4 Things to Consider When Choosing Your Kid’s First Phone

best phone for kids

Thinking about purchasing your kid’s first phone? Then you have a lot to consider, and this list will help you get started.

Purchasing a phone for kids involves a whole separate set of concerns and considerations. As parents, you’re probably already concerned about what your child is about to encounter online, about screentime addiction, cyberbullying and a multitude of other digital menaces. However, finding the right device is a big part of helping any child develop healthy phone habits from day 1.

When you start shopping for that kid’s first phone, the following five items should be on your mind. 

Things to think about when searching for the best first phone for a child

Protection: first and foremost – safety. The best phone for a child is also a phone you can easily protect. There’s a lot to say about the best ways to protect a kid’s phone, and tips for keeping your child safe once the phone is in his or her tiny hands, but the bottom line – whatever method you choose, you need to make sure you can make it work with your child’s next phone. For example, if you have your mind set on one specific parental control app, make sure it’s compatible with the phone your planing to purchase.

Price: While you might always treat yourself to cutting-edge, top-of-the-line, gadgets, your child will probably settle for a bit less. A 2-3-year-old smartphone model, at a significant discount, will be perfect as a first phone and will answer all of the child’s needs. The top apps most children use are Instagram, Tik Tok, Snapchat or Roblox. For these apps, any old phone will suffice. Another option to consider – a hand-me-down of a sibling’s or even your own phone.

Size: Make sure the phone fits in your child’s palm. Oversized phones will more often slip out of a sweaty grip or fall out of a small jacket’s pocket. An ergonomically unsuitable phone will be more than inconvenient to use, it might actually cause phone hand pains (And while you probably want to disincentivize too much screen time, pain is probably not the route you want to take).
If this phone is a surprise gift and the child won’t be able to test-drive the phone themselves, we recommend going for smaller models, which were designed for smaller hands.

What the child wants: You don’t want a disappointed face on Christmas morning. If your child is begging for a smartphone like the rest of his or her classmates, a flip phone won’t be well received. For some parents, it might be tempting to flex parental authority and buy the phone they think the child needs rather than wants, but this path is probably bad for the parents as well as the child. Your goal is to encourage a healthy relationship with technology in general and phones in particular, and buying a first phone the child will accept only reluctantly might launch this relationship on the wrong foot. Understand what your child wants, and find a comfortable middle ground between the latest generation iPhone and a 2006 Nokia.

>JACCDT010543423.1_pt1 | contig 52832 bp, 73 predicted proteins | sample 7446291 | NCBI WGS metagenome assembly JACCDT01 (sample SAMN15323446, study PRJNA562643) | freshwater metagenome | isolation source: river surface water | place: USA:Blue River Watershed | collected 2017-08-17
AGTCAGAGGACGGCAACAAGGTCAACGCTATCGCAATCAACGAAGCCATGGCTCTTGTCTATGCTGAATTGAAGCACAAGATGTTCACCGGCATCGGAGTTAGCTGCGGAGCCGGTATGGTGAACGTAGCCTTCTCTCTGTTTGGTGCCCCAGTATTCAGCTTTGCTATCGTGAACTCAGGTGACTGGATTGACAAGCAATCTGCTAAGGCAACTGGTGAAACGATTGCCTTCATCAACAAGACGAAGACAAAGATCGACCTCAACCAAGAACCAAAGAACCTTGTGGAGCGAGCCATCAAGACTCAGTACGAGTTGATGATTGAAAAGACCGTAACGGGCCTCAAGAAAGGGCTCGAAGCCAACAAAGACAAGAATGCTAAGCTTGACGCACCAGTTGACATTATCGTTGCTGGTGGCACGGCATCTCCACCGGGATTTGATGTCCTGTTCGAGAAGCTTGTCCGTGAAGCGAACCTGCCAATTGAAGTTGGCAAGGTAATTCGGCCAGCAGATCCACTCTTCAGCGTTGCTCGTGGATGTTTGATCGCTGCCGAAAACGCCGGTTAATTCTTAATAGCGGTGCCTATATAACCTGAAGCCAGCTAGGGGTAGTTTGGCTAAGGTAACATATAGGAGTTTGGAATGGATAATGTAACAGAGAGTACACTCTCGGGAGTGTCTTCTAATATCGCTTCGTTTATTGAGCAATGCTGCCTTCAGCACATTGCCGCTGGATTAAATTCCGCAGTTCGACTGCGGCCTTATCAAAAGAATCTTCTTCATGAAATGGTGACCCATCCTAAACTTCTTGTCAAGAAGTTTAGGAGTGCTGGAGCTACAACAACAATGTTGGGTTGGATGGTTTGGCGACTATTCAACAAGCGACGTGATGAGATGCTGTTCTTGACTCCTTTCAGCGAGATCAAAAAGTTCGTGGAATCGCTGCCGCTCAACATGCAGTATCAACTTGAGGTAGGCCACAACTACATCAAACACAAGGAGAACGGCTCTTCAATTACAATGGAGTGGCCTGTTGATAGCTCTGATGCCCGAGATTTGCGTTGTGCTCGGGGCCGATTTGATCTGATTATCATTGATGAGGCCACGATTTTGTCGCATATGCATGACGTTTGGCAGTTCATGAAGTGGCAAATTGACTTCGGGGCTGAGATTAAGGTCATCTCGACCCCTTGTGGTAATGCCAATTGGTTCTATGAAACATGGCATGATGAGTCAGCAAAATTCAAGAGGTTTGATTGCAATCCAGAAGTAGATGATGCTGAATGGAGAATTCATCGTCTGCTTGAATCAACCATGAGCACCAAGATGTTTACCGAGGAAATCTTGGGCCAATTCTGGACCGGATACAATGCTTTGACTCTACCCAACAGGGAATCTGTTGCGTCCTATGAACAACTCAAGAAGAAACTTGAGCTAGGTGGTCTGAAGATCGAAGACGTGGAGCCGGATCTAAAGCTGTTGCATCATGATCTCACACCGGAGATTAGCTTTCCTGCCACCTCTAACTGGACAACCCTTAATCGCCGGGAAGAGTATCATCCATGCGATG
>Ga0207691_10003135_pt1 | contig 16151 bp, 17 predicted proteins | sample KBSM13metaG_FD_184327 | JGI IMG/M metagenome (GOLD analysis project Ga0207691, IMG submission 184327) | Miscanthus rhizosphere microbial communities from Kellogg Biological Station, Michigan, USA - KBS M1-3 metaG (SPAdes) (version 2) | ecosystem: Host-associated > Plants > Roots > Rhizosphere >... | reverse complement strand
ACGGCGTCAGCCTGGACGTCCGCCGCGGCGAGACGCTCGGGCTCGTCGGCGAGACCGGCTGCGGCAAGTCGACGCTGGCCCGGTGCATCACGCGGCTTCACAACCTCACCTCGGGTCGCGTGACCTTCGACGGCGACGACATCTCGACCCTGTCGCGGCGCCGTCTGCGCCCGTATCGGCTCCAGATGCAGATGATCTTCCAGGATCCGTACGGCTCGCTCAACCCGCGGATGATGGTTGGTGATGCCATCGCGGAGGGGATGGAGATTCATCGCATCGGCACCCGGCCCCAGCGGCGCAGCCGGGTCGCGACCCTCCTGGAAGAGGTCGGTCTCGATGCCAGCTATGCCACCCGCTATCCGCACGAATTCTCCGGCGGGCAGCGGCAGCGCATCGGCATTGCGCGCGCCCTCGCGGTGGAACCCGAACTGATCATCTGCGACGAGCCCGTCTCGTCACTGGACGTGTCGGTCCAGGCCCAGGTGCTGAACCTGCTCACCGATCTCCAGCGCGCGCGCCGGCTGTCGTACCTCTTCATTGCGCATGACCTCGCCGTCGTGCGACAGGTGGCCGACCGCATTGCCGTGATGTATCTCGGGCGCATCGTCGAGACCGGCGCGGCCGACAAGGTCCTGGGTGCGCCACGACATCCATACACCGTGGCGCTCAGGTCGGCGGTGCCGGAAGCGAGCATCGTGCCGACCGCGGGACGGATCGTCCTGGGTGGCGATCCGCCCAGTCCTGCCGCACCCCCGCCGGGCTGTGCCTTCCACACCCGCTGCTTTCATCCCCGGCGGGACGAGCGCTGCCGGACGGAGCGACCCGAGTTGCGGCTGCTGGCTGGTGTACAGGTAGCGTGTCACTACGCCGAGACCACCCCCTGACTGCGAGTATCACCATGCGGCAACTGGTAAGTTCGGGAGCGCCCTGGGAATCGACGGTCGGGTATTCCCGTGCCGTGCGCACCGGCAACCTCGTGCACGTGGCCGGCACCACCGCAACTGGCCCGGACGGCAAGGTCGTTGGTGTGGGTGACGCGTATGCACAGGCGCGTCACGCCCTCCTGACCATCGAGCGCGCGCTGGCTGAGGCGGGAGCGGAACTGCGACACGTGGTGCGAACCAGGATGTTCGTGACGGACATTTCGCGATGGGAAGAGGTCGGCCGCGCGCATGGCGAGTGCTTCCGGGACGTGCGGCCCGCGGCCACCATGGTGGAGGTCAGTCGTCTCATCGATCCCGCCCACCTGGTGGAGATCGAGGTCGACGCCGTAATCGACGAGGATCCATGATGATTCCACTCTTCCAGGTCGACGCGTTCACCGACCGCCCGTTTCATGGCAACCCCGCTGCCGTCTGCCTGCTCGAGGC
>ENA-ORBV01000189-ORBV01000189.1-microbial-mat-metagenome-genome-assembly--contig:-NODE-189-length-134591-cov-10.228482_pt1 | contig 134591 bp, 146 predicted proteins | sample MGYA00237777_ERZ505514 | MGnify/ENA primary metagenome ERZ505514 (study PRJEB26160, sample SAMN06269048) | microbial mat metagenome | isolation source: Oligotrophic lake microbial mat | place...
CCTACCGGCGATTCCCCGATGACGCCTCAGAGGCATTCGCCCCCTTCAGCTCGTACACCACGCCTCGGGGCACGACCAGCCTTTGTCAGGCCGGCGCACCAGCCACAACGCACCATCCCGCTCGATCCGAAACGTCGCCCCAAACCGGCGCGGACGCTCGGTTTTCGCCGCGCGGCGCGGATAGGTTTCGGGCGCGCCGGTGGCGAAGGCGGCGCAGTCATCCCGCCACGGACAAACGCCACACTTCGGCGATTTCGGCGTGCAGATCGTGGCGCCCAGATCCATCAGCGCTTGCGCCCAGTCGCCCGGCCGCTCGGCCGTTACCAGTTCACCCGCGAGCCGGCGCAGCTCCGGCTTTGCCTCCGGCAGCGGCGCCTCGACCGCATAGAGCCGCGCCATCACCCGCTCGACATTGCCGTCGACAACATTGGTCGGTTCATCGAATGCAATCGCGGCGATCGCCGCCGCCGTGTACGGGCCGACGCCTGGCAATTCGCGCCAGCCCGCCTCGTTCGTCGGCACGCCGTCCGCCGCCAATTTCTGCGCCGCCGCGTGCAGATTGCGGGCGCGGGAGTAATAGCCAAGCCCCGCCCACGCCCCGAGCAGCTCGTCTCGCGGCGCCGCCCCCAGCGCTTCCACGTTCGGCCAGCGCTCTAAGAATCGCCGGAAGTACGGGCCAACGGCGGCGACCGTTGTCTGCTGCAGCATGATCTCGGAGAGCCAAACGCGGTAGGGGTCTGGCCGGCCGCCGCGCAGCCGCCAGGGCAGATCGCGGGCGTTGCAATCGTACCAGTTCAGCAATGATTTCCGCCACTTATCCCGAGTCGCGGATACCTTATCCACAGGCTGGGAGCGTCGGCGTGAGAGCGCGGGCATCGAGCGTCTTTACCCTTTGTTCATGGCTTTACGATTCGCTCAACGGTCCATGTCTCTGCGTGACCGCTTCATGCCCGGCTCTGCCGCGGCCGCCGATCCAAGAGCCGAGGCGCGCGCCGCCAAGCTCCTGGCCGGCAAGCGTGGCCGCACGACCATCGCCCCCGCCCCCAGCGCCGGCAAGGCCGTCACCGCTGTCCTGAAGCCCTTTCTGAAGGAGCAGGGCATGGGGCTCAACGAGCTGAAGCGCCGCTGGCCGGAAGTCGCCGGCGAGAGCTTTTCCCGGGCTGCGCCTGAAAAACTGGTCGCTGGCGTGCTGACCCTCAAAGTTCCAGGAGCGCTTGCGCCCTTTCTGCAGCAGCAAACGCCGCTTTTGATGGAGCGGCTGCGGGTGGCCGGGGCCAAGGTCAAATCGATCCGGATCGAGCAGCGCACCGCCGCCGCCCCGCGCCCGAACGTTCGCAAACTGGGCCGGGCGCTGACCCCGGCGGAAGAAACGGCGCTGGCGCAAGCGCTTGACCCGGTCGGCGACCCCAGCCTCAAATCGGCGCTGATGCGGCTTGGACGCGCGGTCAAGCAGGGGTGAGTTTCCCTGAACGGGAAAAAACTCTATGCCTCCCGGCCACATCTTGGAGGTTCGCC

Have you found the best phone for kids yet?

Obviously, still have a few more things to consider (iOS or Android? For children, probably an Android), durability (You don’t want to revisit this post again in six months) and several other factors, but by considering the five points above, you should already have a pretty narrow list of devices which are suitable as a phone for kids. 

Regardless of the phone you eventually decide to purchase, you would want that phone to be protected, and you’ll want to understand the ways your child is using that phone. With their first phone, children are entering a terra incognita of digital trends, memes, games, social networks and other online quirks. You’ll want to be there with your son or daughter as they’re taking their first steps in their new virtual world. The best way to achieve that, apart from being an involved parent (which, if you’re reading these words, you probably are), is with a parenting app like Jiminy.

Jiminy lets parents know about the apps their kids are using, and for how long. Jiminy tells parents about new contacts and favorite messaging partners. It warns parents about things like sexting or adult website, so parents can step in and guide their children at the right time. Jiminy helps children develop healthy online habits, by showing parents how the child is truly using their first phone.

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